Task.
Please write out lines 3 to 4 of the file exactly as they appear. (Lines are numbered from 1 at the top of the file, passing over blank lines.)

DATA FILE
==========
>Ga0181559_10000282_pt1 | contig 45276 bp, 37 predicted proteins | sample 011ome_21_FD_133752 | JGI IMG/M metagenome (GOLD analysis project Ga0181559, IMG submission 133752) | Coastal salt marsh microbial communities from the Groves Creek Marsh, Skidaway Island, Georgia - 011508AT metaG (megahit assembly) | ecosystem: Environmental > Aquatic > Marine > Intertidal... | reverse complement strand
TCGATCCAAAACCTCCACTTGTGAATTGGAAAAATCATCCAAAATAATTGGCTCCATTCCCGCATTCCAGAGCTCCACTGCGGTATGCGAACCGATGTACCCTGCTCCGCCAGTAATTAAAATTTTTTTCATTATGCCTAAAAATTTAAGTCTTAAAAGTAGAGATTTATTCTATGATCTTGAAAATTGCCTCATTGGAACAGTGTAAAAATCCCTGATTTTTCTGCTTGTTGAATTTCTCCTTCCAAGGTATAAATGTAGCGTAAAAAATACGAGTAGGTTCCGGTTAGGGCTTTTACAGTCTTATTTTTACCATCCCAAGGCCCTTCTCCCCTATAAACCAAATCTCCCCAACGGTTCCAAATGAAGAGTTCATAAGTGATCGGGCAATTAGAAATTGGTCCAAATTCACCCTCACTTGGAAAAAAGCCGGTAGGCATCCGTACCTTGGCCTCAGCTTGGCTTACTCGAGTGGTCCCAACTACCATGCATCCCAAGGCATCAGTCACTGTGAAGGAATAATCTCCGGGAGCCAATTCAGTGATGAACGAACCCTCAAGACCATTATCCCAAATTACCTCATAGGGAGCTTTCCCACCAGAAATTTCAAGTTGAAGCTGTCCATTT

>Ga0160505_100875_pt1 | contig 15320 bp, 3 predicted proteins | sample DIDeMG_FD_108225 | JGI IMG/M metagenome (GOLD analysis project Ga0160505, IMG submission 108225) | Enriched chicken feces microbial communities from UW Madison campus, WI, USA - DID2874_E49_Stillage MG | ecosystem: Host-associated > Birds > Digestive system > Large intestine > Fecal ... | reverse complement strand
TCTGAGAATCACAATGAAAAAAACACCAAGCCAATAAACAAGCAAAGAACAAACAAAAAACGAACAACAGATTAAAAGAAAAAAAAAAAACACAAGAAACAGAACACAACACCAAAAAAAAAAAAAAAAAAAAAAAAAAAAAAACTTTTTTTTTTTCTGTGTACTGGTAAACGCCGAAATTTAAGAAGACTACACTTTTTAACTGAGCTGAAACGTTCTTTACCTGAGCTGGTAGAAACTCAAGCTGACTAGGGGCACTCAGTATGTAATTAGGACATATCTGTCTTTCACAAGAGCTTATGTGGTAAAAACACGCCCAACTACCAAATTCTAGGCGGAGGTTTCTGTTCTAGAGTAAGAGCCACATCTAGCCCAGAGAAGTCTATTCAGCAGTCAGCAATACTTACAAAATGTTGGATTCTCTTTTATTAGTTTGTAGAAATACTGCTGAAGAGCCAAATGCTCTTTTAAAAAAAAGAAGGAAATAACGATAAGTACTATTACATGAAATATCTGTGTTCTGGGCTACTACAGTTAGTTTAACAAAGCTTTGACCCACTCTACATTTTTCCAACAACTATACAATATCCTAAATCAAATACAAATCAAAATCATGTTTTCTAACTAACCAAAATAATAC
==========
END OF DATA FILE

>Ga0160505_100875_pt1 | contig 15320 bp, 3 predicted proteins | sample DIDeMG_FD_108225 | JGI IMG/M metagenome (GOLD analysis project Ga0160505, IMG submission 108225) | Enriched chicken feces microbial communities from UW Madison campus, WI, USA - DID2874_E49_Stillage MG | ecosystem: Host-associated > Birds > Digestive system > Large intestine > Fecal ... | reverse complement strand
TCTGAGAATCACAATGAAAAAAACACCAAGCCAATAAACAAGCAAAGAACAAACAAAAAACGAACAACAGATTAAAAGAAAAAAAAAAAACACAAGAAACAGAACACAACACCAAAAAAAAAAAAAAAAAAAAAAAAAAAAAAACTTTTTTTTTTTCTGTGTACTGGTAAACGCCGAAATTTAAGAAGACTACACTTTTTAACTGAGCTGAAACGTTCTTTACCTGAGCTGGTAGAAACTCAAGCTGACTAGGGGCACTCAGTATGTAATTAGGACATATCTGTCTTTCACAAGAGCTTATGTGGTAAAAACACGCCCAACTACCAAATTCTAGGCGGAGGTTTCTGTTCTAGAGTAAGAGCCACATCTAGCCCAGAGAAGTCTATTCAGCAGTCAGCAATACTTACAAAATGTTGGATTCTCTTTTATTAGTTTGTAGAAATACTGCTGAAGAGCCAAATGCTCTTTTAAAAAAAAGAAGGAAATAACGATAAGTACTATTACATGAAATATCTGTGTTCTGGGCTACTACAGTTAGTTTAACAAAGCTTTGACCCACTCTACATTTTTCCAACAACTATACAATATCCTAAATCAAATACAAATCAAAATCATGTTTTCTAACTAACCAAAATAATAC